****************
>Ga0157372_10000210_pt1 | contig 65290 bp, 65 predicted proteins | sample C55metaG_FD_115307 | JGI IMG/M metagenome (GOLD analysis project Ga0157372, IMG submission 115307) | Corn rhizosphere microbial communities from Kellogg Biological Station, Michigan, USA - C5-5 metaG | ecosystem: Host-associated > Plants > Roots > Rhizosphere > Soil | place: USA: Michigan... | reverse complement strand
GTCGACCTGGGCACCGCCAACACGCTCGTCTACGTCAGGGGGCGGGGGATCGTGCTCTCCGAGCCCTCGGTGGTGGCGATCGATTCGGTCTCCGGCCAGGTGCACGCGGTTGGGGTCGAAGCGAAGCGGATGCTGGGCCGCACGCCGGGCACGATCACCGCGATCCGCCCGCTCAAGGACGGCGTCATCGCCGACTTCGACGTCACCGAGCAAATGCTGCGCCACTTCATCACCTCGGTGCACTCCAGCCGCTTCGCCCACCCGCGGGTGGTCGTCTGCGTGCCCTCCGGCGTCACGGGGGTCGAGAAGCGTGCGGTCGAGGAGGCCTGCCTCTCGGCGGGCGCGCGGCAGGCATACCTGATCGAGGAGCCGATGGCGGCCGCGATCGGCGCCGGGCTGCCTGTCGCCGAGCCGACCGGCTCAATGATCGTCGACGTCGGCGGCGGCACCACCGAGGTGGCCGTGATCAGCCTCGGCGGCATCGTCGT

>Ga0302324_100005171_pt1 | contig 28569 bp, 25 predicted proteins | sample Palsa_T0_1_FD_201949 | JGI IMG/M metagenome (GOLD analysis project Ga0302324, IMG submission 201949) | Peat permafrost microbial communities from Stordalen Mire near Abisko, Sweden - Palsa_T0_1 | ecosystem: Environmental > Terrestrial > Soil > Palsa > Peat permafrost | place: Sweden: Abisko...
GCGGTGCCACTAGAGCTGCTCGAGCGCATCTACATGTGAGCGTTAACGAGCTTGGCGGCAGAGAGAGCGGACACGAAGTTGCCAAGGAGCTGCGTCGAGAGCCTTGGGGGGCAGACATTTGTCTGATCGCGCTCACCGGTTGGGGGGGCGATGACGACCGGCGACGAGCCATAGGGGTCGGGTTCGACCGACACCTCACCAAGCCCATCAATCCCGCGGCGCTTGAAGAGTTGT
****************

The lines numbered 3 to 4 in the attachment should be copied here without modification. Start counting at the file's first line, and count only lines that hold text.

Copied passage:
>Ga0302324_100005171_pt1 | contig 28569 bp, 25 predicted proteins | sample Palsa_T0_1_FD_201949 | JGI IMG/M metagenome (GOLD analysis project Ga0302324, IMG submission 201949) | Peat permafrost microbial communities from Stordalen Mire near Abisko, Sweden - Palsa_T0_1 | ecosystem: Environmental > Terrestrial > Soil > Palsa > Peat permafrost | place: Sweden: Abisko...
GCGGTGCCACTAGAGCTGCTCGAGCGCATCTACATGTGAGCGTTAACGAGCTTGGCGGCAGAGAGAGCGGACACGAAGTTGCCAAGGAGCTGCGTCGAGAGCCTTGGGGGGCAGACATTTGTCTGATCGCGCTCACCGGTTGGGGGGGCGATGACGACCGGCGACGAGCCATAGGGGTCGGGTTCGACCGACACCTCACCAAGCCCATCAATCCCGCGGCGCTTGAAGAGTTGT